The Role of Aquaporin-4 Polymorphisms in the Development of Brain Edema After Middle Cerebral Artery Occlusion
Background and Purpose— Some patients develop severe brain edema after complete middle cerebral artery occlusion, whereas others do not. Aquaporin-4 (AQP4) is the main water channel in the brain and has been shown to be critical for the development of brain edema after ischemia. We asked whether genetic variation in the AQP4 gene is related to the severity of brain edema after middle cerebral artery occlusion.
Methods— We genotyped 10 single nucleotide polymorphisms distributed across the AQP4 gene in 41 patients with middle cerebral artery occlusion with and without severe brain edema and assessed single marker association as well as the linkage dysequilibrium structure across AQP4.
Results— One single nucleotide polymorphism (rs9951307) at the 3′ end of AQP4 was associated with severe brain edema (dominant model, P=0.01; OR, 0.10; 95% CI, 0.02 to 0.49 for the protective G-allele). Linkage dysequilibrium across AQP4 was low; no clear haplotype blocks could be identified for the assessment of haplotype association.
Conclusions— This explorative study shows that genetic variation in AQP4 might contribute to brain edema formation after middle cerebral artery occlusion and warrants further investigation.
Severe brain edema is a frequent complication of complete middle cerebral artery occlusion (MCAO), often causing severe morbidity or death. Therapeutic options, often applied as rescue therapies, are limited and refer to decompressive craniectomy, hypothermia, and osmodiuretic therapy.1 Although some patients develop little edema without midline shift, other patients with a comparable infarct size proceed to life-threatening brain swelling.2 The cause of these differences has hardly been investigated so far. To find the best therapeutic option for every patient, it would be helpful to know which patient will develop a malignant brain edema and to find a surrogate parameter reliably anticipating brain swelling.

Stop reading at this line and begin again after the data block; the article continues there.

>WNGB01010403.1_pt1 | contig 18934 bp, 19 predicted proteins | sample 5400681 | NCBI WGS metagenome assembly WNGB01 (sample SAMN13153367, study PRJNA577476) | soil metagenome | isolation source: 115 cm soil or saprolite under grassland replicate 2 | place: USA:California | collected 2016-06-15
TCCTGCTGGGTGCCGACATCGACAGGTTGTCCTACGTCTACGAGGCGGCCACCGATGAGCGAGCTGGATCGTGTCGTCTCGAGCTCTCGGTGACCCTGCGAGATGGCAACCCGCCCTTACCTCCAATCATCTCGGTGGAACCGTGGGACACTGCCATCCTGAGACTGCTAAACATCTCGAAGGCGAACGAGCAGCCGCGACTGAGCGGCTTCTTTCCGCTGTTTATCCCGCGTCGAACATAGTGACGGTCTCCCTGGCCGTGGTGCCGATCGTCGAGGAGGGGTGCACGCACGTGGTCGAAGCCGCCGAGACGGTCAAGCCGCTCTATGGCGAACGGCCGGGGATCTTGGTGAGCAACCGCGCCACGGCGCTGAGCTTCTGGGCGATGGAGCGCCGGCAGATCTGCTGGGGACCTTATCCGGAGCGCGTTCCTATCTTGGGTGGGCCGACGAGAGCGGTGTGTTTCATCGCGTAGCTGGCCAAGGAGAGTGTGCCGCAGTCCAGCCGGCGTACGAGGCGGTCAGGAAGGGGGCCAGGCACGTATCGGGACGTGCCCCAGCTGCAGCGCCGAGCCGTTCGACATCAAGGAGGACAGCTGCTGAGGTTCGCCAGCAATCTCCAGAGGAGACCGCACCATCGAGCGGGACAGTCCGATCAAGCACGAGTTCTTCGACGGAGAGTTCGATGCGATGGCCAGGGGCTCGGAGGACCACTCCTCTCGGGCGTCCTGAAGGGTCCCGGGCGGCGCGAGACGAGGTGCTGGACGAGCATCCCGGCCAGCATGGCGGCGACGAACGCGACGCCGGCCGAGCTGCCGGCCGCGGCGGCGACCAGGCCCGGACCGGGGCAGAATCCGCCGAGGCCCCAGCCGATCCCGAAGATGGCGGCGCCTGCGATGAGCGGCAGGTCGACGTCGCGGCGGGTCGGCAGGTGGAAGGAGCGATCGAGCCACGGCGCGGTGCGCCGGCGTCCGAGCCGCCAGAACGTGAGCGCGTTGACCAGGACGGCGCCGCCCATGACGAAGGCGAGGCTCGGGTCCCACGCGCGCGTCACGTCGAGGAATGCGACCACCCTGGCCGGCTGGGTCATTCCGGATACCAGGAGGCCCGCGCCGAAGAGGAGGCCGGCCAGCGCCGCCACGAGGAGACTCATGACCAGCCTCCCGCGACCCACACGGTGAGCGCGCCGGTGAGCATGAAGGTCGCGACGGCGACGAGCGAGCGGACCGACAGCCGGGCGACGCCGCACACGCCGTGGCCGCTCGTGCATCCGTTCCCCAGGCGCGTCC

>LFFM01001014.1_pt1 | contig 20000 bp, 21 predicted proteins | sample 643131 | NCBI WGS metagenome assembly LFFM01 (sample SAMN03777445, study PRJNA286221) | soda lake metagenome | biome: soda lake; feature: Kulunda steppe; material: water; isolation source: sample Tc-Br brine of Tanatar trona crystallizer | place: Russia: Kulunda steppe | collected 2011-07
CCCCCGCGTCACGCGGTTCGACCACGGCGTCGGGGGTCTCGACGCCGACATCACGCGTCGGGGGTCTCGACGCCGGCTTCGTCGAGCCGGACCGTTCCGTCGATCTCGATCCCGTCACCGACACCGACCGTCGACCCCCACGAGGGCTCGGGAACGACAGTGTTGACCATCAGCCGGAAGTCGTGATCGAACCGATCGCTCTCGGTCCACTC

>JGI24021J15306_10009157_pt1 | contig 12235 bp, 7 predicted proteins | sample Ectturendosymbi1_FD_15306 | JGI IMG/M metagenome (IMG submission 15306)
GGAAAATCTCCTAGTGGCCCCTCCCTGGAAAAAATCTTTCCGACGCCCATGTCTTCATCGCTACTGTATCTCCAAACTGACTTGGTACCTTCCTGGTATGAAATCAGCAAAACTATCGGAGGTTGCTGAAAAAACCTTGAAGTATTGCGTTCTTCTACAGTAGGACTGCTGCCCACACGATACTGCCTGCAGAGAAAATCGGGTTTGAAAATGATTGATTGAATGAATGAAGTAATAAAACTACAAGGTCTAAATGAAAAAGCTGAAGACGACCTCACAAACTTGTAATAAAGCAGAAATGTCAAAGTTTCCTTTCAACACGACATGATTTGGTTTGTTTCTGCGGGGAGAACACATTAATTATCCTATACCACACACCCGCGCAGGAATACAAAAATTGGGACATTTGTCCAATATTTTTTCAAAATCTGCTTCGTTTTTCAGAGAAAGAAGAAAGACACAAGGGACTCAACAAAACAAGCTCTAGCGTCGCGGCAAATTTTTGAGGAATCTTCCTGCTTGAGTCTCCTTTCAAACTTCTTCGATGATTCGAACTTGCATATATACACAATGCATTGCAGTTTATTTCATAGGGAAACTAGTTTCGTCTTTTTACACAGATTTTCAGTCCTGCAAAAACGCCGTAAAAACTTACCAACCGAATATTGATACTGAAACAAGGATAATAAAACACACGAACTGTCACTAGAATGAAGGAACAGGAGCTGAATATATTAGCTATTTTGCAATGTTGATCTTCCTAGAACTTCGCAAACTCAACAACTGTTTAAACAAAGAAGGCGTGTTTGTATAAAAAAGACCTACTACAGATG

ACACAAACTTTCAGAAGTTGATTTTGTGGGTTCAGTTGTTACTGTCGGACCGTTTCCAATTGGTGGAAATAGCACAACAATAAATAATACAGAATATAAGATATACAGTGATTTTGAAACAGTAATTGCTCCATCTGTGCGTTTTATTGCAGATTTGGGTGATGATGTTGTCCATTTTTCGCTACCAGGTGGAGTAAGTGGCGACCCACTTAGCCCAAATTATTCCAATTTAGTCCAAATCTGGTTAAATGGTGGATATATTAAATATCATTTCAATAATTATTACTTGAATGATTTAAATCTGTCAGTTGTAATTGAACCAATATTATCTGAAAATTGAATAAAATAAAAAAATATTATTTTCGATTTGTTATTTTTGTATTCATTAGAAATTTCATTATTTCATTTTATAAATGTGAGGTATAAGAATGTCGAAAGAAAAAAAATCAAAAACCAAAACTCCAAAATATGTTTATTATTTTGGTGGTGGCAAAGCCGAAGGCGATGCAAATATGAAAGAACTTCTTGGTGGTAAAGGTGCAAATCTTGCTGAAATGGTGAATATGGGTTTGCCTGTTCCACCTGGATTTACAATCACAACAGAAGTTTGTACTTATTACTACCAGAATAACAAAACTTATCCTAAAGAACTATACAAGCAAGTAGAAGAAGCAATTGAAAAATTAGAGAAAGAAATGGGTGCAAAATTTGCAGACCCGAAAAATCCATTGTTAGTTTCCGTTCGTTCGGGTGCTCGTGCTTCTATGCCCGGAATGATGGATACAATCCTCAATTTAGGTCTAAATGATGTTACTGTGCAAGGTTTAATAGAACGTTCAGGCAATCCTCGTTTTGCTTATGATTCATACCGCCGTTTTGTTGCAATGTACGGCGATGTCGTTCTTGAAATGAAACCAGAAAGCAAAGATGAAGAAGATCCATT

Aquaporin-4 (AQP4) is a major water channel in the brain tissue.3 It is localized in astrocyte foot processes ensheathing cerebral microvessels and ependymal cells. AQP4-deficient mice are relatively resistant to ischemia-induced brain edema,4 and AQP4 expression is regulated in the cerebral cortex in response to cerebral ischemia.5 These findings suggest an important role of AQP4 in the development of brain edema after ischemia. The aim of our studies was to investigate the role of genetic variations in the AQP4 gene in the development of brain edema after MCAO and malignant stroke.
Patients and Methods
The study was approved by the local ethics committee. Forty-one patients with complete MCAO within the last 2 years treated in the Department of Neurology at the University of Münster were identified retrospectively. Complete MCAO was defined by CT and CT angiography on admission. Twenty-two patients fulfilled the criteria of severe brain edema (9 male; mean age, 73 years; SD, 13 years) defined by the following criteria on cranial CT: (1) midline shift; (2) compression of ventricles; (3) herniation; and (4) loss of gyration (Figure), whereas 19 patients showed no or little edema (8 male; mean age, 64 years; SD, 11 years). Clinical signs such as impaired consciousness, disturbance of pupillomotorics, use of external ventricular drainage, and craniotomy further supported but did not define the diagnosis of brain edema. Venous blood samples for genomic DNA isolation were taken from each patient. Ten single nucleotide polymorphisms (SNPs) distributed over the genomic representation of the AQP4 gene (one SNP per 2 kb) were chosen, including the only known missense SNP (rs3906956; Thr278Met). Because no clear linkage dysequilibrium (LD) blocks are found in the AQP4 gene (www. hapmap.org/), SNPs were distributed approximately evenly across the 2 isoforms of the gene6 (supplemental Figure I, available online at http://stroke.ahajournals.org). SNPs rs9951307, rs3906956, rs11661256, and rs4800773 were genotyped by polymerase chain reaction restriction fragment length polymorphism, whereas SNPs rs14393, rs1058427, rs1058424, rs335929, rs162005, and rs162004 were genotyped by direct DNA sequencing. Details are available on request. Accordance with Hardy-Weinberg equilibrium and the LD structure across the AQP4 gene were assessed in the whole study population using the program Haploview (www.broad.mit.edu/mpg/haploview/ and7). Association was evaluated for all markers on a genotype basis using Fisher exact test. For markers showing significant association, we calculated the association under the assumption of a dominant or recessive genetic model.